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Haslam says gun laws should be left alone

1:53 PM, Dec 17, 2012   |    comments
Gov. Bill Haslam/ GEORGE WALKER IV / FILE / THE TENNESSEAN
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By Chas Sisk, The Tennessean

Gov. Bill Haslam said he does not believe Tennessee's gun laws should be changed in the wake of last week's shooting in Newtown, Conn., even as he acknowledged the massacre will impact the debate over guns-in-trunks legislation.

Haslam said he still believes schools and universities should be able to bar their employees from bringing their gun to work, a position that has put him at odds with some Republicans in the state legislature. Haslam said his focus would be on reviewing the state's mental health services.

"I don't know a lot of legislation that I've seen would have stopped what happened there," Haslam told reporters Monday. "I think we'll have a national discussion. I think it (the shooting) will be part of how we talk about that bill in Tennessee."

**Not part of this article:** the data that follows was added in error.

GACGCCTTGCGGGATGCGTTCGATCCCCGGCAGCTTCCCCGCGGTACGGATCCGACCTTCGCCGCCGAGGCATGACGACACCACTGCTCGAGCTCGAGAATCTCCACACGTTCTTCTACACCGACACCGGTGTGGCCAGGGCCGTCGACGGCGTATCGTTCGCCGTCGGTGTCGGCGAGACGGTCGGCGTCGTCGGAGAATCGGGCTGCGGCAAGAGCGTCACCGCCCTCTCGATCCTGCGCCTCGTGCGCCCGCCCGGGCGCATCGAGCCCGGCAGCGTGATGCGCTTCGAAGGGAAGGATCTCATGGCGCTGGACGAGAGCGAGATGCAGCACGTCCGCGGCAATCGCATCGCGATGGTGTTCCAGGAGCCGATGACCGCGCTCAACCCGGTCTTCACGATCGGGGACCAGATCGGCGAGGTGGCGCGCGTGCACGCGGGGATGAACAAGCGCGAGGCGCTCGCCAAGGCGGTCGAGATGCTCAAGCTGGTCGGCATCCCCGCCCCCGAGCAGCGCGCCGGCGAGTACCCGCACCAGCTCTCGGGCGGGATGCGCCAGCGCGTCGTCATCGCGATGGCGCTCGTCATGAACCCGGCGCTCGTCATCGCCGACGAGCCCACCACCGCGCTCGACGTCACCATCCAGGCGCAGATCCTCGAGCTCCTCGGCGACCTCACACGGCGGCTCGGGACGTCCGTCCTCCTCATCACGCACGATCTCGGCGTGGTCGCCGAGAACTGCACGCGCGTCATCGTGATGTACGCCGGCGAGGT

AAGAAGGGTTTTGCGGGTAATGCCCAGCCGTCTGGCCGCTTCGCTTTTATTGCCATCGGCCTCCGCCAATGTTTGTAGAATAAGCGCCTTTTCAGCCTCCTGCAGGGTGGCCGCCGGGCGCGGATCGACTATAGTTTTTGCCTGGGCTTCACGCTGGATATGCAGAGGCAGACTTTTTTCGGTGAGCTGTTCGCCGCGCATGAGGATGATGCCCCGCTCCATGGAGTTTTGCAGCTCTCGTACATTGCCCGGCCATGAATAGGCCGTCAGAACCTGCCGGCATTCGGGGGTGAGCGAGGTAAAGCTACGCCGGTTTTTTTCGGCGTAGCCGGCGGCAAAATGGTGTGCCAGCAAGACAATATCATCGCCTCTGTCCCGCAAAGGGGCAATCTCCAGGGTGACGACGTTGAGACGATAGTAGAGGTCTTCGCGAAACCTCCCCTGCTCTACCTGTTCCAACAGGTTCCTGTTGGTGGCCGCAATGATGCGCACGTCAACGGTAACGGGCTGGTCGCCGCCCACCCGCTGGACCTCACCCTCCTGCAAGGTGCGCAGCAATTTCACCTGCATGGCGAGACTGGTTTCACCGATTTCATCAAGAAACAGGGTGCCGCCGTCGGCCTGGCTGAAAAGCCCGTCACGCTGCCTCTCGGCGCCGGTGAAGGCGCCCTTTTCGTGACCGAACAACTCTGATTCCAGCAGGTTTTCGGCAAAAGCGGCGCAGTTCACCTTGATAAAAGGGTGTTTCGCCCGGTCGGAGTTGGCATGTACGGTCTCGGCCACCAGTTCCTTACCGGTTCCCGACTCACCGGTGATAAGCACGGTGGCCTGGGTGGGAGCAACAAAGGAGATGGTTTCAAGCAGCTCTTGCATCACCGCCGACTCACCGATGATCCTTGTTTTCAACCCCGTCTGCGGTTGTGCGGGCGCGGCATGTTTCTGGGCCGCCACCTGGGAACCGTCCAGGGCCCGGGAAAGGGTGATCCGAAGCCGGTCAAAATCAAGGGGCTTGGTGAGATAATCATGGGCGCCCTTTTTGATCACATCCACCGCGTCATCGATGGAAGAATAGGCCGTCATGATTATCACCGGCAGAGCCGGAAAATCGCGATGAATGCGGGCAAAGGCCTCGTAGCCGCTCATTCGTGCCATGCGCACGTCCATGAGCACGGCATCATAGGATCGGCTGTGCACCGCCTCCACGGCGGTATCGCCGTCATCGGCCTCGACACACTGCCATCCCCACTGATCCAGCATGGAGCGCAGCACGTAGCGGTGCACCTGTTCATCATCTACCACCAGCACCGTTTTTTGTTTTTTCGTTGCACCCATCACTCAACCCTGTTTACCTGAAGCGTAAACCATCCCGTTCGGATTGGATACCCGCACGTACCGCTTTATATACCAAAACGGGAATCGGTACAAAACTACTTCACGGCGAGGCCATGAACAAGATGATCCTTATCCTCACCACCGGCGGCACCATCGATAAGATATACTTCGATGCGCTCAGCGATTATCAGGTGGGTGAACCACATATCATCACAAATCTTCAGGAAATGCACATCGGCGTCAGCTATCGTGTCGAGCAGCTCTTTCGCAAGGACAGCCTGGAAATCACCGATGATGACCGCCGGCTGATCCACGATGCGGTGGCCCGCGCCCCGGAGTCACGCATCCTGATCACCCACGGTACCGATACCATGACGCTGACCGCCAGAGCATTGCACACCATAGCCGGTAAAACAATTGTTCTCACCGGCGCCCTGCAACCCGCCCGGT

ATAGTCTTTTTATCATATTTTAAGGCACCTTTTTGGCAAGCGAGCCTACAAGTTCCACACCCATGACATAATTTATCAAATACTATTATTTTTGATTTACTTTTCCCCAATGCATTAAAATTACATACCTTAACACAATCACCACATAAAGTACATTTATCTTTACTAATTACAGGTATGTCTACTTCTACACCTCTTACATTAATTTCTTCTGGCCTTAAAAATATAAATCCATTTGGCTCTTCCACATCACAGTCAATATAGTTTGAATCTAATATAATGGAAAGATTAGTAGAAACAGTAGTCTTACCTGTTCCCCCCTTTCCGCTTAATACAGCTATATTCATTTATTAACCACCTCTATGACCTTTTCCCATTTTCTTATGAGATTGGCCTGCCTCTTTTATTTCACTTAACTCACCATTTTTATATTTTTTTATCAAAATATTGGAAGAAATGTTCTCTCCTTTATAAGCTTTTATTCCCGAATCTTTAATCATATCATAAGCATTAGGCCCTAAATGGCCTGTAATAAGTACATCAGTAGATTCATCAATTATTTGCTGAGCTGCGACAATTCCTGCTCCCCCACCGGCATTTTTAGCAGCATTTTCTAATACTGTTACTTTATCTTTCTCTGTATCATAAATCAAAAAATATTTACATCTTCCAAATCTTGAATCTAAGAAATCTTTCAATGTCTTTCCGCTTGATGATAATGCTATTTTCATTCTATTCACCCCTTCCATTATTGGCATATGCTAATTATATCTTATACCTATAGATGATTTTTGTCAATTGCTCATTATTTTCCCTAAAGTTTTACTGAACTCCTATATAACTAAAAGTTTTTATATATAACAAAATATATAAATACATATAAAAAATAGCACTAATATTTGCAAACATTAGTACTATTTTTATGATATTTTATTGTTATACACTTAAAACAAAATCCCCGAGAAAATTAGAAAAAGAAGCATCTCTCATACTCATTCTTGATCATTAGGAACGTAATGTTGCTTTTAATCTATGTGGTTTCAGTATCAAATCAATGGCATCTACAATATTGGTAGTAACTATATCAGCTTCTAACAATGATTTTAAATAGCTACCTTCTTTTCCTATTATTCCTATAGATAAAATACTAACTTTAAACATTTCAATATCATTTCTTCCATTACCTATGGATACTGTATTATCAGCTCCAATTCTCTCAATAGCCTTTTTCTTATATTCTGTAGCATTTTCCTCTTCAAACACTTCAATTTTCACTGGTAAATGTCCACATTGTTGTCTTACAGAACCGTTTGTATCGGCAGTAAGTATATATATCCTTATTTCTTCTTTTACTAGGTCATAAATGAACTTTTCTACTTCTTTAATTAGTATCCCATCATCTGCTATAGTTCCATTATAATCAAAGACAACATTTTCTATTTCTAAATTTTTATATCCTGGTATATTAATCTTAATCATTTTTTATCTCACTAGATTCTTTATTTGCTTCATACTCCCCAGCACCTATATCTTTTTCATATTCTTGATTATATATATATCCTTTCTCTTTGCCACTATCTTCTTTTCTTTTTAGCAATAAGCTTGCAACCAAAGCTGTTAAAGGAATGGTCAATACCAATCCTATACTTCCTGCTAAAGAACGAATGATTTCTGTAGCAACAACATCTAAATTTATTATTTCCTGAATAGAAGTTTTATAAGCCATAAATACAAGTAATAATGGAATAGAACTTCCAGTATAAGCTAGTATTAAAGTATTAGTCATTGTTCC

President Barack Obama has hinted at a review of the naiton's gun laws after a 20-year-old gunman killed 20 children and six adults in Sandy Hook Elementary School on Friday. But it is unclear how the issue will play out in state capitals, where many of the nation's gun laws are written.

Tennessee lawmakers has been working on a measure that would require employers to allow guns in workplace parking lots, provided their owners keep the weapons in their vehicles. Haslam and Lt. Gov. Ron Ramsey, the Senate leader, have disagreed over whether schools should be exempt from the measure.

A poll taken for Vanderbilt University before the shooting showed that 53 percent of Tennessee's registered voters support guns-in-trunks legislation. Forty-four percent said employers should not be required by the state to let employees keep guns in their vehicles.

Haslam told reporters after an event in the Tennessee Capitol that he would prefer the state to focus on other issues.

"I don't think that's the key issue facing Tennessee today," he said. "I think if you look at Tennesseans, they're fairly comfortable with where our laws are now."

"That's not the first horrific incident that we've had in America, and there's a recent poll in Tennessee that showed most people would be in favor of letting employees keep their weapons locked in cars on business property," Haslam added. "I don't know if this will change."

Haslam said he plans to hold a conference on safety in schools next month, where the shooting would be discussed.

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